Ancient Rome by Hal Marcovitz

By Hal Marcovitz

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At the time the war broke out, Rome did not have a navy, but after capturing a Carthaginian ship, the Romans copied it and were able to construct a navy of several hundred ships, which they used effectively against the Carthaginians. The war dragged on until 241 BC, when Carthage finally relented and agreed to give up all claims to Sicily. The Carthaginians also agreed to pay a massive penalty to Rome and cease trading in waters controlled by the Roman navy. When the First Punic War ended, a Carthaginian child named Hannibal was 7 years old.

Many of the Roman soldiers managed to escape the massacre and flee back to Rome, where they took refuge on the Capitoline, which was well fortified. Below the Capitoline fortifications, the Gauls poured into the city, looting and burning everything in sight. They remained in Rome for seven months, attempting many times to dislodge the remaining soldiers from the Capitoline but failing each time. Finally, the Romans sued for peace. The price demanded by Brennus was high—1,000 pounds (454kg) of gold—but the Romans felt they had no choice and agreed to the Gallic leader’s demands.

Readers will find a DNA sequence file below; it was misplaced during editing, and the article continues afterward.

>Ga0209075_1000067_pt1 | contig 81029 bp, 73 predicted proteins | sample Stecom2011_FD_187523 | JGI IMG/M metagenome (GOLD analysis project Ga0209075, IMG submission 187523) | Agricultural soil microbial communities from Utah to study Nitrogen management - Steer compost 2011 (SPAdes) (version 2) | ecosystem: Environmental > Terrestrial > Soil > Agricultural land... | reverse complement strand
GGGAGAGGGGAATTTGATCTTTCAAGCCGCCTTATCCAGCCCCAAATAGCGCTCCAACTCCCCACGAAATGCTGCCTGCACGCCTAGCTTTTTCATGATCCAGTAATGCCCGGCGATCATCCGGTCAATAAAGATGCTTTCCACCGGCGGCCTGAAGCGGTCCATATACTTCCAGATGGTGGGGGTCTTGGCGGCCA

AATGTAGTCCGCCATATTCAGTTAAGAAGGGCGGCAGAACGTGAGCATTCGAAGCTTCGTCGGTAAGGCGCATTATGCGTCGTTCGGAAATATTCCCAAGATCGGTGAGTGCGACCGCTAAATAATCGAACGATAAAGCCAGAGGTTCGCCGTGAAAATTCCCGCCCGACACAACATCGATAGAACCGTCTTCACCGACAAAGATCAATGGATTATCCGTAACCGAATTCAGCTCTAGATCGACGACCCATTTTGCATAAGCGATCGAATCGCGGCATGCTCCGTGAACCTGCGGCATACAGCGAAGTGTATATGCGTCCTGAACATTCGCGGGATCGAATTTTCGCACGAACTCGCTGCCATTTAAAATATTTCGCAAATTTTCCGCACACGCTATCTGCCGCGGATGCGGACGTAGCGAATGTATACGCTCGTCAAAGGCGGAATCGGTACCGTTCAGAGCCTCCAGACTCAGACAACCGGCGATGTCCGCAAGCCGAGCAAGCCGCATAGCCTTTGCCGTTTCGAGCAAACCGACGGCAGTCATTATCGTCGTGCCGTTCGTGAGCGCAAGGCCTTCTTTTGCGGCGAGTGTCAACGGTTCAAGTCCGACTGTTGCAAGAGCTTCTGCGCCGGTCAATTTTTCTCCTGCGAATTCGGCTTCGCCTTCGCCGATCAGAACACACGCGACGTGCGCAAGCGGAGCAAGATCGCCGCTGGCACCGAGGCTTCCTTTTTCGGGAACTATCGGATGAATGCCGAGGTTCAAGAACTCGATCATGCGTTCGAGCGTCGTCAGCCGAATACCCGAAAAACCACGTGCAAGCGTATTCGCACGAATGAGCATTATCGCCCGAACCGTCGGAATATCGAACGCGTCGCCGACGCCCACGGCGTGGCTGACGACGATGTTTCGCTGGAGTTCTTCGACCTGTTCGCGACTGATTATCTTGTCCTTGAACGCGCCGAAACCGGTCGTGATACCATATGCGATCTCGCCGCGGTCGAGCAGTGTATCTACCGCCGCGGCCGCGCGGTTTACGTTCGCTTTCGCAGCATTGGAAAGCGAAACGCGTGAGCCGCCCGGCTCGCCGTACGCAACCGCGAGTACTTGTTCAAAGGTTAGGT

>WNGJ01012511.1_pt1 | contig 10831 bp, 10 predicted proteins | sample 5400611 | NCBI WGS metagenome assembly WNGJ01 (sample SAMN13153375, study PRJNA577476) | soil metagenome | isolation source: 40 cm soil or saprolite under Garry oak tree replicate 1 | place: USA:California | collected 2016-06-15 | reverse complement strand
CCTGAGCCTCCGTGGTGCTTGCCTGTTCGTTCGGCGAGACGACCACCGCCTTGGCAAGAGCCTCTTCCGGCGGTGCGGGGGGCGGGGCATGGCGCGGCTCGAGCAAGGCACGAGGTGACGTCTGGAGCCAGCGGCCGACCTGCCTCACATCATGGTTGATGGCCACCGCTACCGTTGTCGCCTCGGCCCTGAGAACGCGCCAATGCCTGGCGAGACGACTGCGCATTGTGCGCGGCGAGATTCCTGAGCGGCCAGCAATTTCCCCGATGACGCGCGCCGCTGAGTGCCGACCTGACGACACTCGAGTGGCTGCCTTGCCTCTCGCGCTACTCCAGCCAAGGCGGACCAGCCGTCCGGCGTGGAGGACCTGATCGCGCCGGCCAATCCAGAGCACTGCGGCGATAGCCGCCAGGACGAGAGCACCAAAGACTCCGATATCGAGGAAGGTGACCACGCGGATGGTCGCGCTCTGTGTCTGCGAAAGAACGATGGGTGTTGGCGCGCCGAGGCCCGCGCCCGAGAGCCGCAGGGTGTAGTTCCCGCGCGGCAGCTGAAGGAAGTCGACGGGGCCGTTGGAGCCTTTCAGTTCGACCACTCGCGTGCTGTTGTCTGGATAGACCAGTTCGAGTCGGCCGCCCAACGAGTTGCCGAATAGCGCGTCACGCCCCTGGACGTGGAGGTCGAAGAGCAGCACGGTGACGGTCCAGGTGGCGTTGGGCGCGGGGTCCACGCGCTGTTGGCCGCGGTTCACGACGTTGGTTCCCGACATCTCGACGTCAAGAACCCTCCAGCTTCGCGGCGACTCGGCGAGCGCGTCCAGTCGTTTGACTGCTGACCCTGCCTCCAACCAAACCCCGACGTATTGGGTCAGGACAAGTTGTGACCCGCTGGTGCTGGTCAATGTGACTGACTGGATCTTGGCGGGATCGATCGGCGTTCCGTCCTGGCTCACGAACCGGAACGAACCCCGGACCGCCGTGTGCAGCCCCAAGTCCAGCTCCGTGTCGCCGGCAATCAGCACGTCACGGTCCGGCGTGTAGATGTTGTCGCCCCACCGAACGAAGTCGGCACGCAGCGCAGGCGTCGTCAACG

Back in Rome 52 the slave-owning aristocrats were horrified by the uprising and found themselves living in fear, wondering whether their household slaves would rise against them and join the revolt. They demanded the Roman Senate take action and put down the uprising. The Senate responded by sending Roman legions to halt the advance of the slave army, but the soldiers met with mixed results, winning some confrontations with the slaves but losing many as well. Legions were hastily recalled from Spain to help swell the ranks of the Roman army.

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